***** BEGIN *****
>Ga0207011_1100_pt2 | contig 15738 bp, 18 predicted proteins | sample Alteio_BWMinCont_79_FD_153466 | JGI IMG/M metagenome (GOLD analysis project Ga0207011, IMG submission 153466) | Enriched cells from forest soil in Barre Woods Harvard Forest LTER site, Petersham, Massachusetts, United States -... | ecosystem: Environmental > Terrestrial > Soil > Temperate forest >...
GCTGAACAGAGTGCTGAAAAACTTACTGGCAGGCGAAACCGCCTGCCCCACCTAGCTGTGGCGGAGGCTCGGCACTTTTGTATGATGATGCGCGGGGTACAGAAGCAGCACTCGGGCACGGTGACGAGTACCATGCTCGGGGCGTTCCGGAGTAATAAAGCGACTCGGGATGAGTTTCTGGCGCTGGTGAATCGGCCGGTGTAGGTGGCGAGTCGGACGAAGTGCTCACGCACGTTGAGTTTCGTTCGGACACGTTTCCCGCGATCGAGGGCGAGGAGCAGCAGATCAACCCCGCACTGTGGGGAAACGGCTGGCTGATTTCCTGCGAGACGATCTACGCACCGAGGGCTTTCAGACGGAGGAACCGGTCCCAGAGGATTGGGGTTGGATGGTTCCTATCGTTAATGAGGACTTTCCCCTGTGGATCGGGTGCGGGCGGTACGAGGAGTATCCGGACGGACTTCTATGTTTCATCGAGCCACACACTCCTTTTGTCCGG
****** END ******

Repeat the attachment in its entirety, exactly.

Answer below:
>Ga0207011_1100_pt2 | contig 15738 bp, 18 predicted proteins | sample Alteio_BWMinCont_79_FD_153466 | JGI IMG/M metagenome (GOLD analysis project Ga0207011, IMG submission 153466) | Enriched cells from forest soil in Barre Woods Harvard Forest LTER site, Petersham, Massachusetts, United States -... | ecosystem: Environmental > Terrestrial > Soil > Temperate forest >...
GCTGAACAGAGTGCTGAAAAACTTACTGGCAGGCGAAACCGCCTGCCCCACCTAGCTGTGGCGGAGGCTCGGCACTTTTGTATGATGATGCGCGGGGTACAGAAGCAGCACTCGGGCACGGTGACGAGTACCATGCTCGGGGCGTTCCGGAGTAATAAAGCGACTCGGGATGAGTTTCTGGCGCTGGTGAATCGGCCGGTGTAGGTGGCGAGTCGGACGAAGTGCTCACGCACGTTGAGTTTCGTTCGGACACGTTTCCCGCGATCGAGGGCGAGGAGCAGCAGATCAACCCCGCACTGTGGGGAAACGGCTGGCTGATTTCCTGCGAGACGATCTACGCACCGAGGGCTTTCAGACGGAGGAACCGGTCCCAGAGGATTGGGGTTGGATGGTTCCTATCGTTAATGAGGACTTTCCCCTGTGGATCGGGTGCGGGCGGTACGAGGAGTATCCGGACGGACTTCTATGTTTCATCGAGCCACACACTCCTTTTGTCCGG